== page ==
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  • After World War II, Paris entered a period of artistic renaissance, once again attracting painters from all over the world who inherited the spirit of the School of Paris and formed the New School of Paris. Hans Hartung was one of its representative figures. Hartung often experimented with different painting tools, such as olive branches, brooms, spray guns and mud rakes.  He would also utilise the back of the brush or add pastel to oil and acrylic in his creations. This was a bold form of expression in comparison to traditional painting at the time. The straight lines, curves and geometric shapes drawn by broom brushes create irregular lines and a collision of colours, all characteristic of Hartung's early works.

      

     

    Mark Rothko, Untitled (Black on Gray), 1969-1970
    Collection of Solomon R. Guggenheim Museum, New York
    © 1998 Kate Rothko Prizel & Christopher Rothko / Artists Rights Society (ARS), New York 

     

    T1964-H50  was created in 1964. At first glance, most of the canvas seems to be dark and gloomy. However, with close inspection, one can see that the top part of the canvas consists of a dark blue that radiates fragments of light. The hue changes from dark blue to pitch black, and the strokes are consistently directed downwards, until the bottom where rays of light yellow protrude from the dark black. The grainy sandpaper-like texture can be seen in the alternating dark and light tones, delicate and elegant. In the dark black background, you can see several light-coloured brushstrokes stemming from top to bottom. In Hartung’s early works, he utilised different tools such as brooms and brushes to create unique line textures, like a few rays of light appearing in the silent black night sky, breaking the solemnity of the pitch-black darkness. A faint halo of light peeks out from the bottom of the canvas, as if black and the approaching daylight are alternating. The Book of Genesis states, ‘In the beginning God created the heavens and the earth. Now the earth was formless and empty, darkness was over the surface of the deep, and the Spirit of God was hovering over the waters. And God said, “Let there be light”, and there was light.’ In T1964-H50, the artist creates a progressive texture of subtle changes from top to bottom through the mutual application of oil paint and acrylic, presenting a sense of the blending and intersecting of the night and the morning light. Like turning from a desolate state to a hopeful light, this is the artist's search for spiritual self-cultivation and an inquisitive exploration of the universe. As opposed to the usual bright and rapid brushwork, T1964-H50 embodies the overlapping and blending of black and white, virtual and reality. It is a rare, calm and elegant work in Hartung's oeuvre.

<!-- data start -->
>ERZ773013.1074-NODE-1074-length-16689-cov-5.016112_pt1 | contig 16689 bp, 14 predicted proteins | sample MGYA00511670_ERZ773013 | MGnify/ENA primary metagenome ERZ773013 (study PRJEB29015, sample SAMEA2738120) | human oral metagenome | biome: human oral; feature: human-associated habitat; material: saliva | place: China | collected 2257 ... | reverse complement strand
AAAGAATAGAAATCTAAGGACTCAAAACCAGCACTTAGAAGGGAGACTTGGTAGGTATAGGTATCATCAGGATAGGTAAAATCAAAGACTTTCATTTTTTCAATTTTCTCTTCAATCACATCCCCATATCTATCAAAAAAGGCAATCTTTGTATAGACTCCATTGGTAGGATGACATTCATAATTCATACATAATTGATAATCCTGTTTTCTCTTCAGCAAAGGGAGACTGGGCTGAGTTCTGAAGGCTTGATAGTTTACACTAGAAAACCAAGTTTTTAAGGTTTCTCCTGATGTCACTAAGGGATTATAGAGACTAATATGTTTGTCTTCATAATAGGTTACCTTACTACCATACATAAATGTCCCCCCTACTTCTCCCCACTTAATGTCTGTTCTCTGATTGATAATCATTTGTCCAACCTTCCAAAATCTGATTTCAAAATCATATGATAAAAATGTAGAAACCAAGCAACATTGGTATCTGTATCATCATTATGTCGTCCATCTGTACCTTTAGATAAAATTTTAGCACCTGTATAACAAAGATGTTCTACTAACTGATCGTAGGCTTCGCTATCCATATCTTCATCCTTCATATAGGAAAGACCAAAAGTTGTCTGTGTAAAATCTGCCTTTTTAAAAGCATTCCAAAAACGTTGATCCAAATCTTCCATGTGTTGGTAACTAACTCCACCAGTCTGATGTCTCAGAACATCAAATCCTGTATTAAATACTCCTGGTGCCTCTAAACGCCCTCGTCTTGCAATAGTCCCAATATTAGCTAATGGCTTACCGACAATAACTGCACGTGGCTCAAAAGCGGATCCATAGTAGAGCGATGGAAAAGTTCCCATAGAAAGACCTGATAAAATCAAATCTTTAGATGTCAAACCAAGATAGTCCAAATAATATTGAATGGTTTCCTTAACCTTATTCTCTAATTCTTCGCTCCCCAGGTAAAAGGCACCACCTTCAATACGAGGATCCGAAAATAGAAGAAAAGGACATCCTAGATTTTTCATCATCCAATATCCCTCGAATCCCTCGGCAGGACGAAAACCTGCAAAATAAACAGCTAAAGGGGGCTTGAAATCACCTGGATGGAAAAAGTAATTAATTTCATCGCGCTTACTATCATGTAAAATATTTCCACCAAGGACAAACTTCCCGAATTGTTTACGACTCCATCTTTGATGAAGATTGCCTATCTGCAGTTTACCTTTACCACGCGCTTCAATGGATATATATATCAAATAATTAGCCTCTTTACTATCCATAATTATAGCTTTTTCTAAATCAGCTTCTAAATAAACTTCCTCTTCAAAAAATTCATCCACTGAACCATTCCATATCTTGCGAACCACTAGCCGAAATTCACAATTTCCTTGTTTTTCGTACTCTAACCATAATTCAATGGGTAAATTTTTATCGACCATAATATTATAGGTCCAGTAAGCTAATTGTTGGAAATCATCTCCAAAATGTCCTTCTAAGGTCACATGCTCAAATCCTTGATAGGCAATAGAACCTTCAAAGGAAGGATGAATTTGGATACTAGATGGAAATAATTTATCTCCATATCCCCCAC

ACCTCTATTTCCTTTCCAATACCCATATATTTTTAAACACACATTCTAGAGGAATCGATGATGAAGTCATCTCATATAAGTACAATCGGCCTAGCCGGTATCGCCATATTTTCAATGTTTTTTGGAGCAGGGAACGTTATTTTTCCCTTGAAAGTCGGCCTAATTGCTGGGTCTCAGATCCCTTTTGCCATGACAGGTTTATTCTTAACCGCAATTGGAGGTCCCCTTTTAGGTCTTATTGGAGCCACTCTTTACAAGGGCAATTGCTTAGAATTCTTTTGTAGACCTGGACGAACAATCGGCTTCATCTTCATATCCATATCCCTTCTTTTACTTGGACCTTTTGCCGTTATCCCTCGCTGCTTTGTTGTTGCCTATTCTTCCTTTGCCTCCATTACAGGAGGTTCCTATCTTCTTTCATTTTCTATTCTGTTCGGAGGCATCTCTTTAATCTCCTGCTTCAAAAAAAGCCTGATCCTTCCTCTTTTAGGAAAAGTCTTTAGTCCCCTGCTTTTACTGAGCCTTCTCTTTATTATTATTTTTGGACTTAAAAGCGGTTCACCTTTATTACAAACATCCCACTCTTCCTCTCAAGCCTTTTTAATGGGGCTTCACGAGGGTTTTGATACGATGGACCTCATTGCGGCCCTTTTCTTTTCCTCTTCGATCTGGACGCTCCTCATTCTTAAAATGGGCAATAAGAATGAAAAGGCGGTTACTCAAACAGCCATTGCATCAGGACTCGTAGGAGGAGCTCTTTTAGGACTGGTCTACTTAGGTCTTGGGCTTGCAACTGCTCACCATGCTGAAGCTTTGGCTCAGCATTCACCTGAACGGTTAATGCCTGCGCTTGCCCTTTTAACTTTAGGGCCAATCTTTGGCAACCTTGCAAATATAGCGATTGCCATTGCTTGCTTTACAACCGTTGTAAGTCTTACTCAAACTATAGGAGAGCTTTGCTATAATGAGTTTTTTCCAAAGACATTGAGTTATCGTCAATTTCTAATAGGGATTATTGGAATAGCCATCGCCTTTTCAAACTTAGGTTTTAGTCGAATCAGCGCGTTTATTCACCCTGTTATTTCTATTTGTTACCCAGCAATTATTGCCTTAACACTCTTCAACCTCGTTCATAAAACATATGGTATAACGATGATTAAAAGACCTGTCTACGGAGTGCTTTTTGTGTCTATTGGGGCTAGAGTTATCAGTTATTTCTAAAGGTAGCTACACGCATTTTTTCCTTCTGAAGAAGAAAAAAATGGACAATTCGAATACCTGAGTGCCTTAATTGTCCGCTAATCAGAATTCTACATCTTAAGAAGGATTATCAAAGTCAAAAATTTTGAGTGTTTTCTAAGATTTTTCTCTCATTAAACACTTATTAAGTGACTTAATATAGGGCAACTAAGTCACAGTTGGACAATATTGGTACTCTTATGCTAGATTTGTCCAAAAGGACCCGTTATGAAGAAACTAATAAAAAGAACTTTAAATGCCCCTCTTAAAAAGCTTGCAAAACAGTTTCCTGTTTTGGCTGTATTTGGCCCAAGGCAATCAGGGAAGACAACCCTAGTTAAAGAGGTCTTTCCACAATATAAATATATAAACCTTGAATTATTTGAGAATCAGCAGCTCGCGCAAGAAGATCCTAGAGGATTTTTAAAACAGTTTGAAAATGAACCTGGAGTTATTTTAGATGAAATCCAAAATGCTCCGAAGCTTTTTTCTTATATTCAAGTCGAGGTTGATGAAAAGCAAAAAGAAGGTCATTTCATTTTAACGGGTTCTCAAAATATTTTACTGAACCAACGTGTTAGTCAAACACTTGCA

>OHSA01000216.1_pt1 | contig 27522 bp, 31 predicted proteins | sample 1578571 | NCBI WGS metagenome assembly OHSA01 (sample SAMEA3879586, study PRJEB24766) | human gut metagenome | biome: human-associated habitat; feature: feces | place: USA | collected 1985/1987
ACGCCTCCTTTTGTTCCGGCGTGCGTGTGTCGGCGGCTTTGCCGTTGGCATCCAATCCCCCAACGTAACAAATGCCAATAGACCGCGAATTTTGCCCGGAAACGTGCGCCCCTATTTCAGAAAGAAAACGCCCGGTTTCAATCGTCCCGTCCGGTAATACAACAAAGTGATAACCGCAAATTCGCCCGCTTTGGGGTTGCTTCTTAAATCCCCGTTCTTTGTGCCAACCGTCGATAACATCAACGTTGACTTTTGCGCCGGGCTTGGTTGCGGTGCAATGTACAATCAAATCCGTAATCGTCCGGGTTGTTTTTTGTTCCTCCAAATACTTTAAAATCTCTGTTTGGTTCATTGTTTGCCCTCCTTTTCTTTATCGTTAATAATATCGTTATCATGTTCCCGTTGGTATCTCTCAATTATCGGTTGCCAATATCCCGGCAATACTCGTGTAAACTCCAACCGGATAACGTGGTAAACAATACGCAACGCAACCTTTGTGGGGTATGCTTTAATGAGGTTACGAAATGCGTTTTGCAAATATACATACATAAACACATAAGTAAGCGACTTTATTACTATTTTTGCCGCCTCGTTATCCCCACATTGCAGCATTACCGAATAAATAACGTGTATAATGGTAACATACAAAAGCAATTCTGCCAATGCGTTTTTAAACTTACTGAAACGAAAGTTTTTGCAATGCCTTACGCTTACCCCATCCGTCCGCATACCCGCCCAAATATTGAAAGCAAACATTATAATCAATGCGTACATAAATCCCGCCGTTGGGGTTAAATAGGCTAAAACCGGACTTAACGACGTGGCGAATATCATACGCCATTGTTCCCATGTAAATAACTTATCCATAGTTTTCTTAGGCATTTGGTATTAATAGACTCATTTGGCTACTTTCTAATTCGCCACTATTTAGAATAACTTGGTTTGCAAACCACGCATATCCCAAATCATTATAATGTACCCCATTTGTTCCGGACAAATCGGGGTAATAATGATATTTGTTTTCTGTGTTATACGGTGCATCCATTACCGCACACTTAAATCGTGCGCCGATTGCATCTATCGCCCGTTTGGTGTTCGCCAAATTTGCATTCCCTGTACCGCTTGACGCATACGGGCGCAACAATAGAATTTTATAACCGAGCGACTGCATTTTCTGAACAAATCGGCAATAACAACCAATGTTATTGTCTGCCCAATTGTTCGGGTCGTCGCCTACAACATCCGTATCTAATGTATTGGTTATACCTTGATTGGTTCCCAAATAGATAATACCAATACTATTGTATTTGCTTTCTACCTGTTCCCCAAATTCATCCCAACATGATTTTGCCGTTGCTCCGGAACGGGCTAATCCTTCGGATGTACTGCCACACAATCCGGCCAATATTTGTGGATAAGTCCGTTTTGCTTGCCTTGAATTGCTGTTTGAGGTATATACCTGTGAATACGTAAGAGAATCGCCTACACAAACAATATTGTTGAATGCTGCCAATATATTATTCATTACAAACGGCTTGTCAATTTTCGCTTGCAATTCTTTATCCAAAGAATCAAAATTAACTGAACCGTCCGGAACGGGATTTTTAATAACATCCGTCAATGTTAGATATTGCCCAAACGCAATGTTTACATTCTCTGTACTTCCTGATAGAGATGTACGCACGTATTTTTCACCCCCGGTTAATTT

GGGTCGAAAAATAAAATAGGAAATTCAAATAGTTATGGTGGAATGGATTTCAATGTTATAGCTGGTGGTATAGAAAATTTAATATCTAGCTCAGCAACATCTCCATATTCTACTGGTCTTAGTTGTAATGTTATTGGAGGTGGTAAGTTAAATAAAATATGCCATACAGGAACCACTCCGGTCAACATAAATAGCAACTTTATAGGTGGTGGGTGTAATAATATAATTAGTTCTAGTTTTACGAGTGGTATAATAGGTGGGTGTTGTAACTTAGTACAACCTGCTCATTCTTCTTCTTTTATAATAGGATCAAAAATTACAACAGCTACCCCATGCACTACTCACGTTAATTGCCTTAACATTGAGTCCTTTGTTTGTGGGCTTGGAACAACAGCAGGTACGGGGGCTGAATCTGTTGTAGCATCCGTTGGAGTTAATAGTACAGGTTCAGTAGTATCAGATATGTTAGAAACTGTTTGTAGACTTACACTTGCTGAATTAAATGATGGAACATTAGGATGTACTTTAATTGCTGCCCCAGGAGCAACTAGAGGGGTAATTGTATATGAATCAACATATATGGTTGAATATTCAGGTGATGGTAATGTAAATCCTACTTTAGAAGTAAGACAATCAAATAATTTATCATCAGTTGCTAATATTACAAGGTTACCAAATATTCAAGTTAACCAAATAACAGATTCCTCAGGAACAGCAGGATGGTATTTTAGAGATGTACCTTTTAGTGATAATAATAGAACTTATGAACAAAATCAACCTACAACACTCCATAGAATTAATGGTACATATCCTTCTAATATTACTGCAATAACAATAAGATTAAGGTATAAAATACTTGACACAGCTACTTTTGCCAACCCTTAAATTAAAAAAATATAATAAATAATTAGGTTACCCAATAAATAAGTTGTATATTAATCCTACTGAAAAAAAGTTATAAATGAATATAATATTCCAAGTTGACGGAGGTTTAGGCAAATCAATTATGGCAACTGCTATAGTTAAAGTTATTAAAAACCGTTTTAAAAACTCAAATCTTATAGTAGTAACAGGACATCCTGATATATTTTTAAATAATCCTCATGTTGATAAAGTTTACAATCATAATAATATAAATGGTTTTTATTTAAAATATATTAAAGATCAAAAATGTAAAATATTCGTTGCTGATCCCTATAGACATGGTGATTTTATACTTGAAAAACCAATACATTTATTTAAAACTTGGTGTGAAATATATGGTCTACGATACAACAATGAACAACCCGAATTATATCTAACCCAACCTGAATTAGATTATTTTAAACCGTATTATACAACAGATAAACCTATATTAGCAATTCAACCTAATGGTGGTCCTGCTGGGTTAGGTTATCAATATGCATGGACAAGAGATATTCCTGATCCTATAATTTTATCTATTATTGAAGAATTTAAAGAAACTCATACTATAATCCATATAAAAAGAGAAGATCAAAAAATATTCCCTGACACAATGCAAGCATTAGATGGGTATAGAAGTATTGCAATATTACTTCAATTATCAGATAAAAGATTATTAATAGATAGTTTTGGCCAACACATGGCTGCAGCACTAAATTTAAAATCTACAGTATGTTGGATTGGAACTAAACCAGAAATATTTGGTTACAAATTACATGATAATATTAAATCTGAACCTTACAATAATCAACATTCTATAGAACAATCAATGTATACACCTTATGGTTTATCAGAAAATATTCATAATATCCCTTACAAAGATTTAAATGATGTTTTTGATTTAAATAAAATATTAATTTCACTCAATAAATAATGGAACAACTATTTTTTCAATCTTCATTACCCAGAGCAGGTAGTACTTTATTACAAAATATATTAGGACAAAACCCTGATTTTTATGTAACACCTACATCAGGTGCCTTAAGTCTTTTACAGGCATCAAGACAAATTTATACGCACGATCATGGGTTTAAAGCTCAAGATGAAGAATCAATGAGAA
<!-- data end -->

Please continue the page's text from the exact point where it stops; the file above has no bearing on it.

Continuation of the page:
In 1947, Hartung held his first solo exhibition in Paris. It was not until 1950 when Hartung's unique calligraphy-like brushstrokes and colour scratches achieved global fame. Furthermore, as early as 1953-1954, Solomon R. Guggenheim Museum held a large-scale retrospective for him. In 1955, Hartung then participated in Kassel's documenta. All these accomplishments show that Hartung’s work has had a profound and widespread influence on the development of American Abstract Expressionism and European Lyrical Abstraction.

     

    • Provenance

      Galerie Veranneman, Brussels
      Private Collection, Belgium
      Sotheby's, Paris, 11 December 2008, lot 185
      Private Collection
      Christie's, London, 7 March 2018, lot 162
      Acquired at the above sale by the present owner

    • Exhibited

      Brussels, Galerie Veranneman, Hans Hartung, 1969, pl. 9, n.p. (illustrated)

202

T1964-H50

signed and dated 'Hans Hartung 64' lower right
acrylic on canvas, laid on board
159 x 97 cm. (62 1/2 x 38 in.)
Painted in 1964, this work is accompanied by a certificate of authenticity issued by the Fondation Hartung Bergman. This work is registered in the archives of the Fondation Hartung Bergman under archive number CT HH971-0, and will be included in the artist's forthcoming catalogue raisonné currently being prepared by the Fondation Hartung Bergman.

Full Cataloguing

Estimate
HK$2,000,000 - 3,000,000 
€227,000-340,000
$256,000-385,000

Contact Specialist

Danielle So
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20th Century & Contemporary Art & Design Day Sale in Association with Poly Auction

Hong Kong Auction 29 November 2021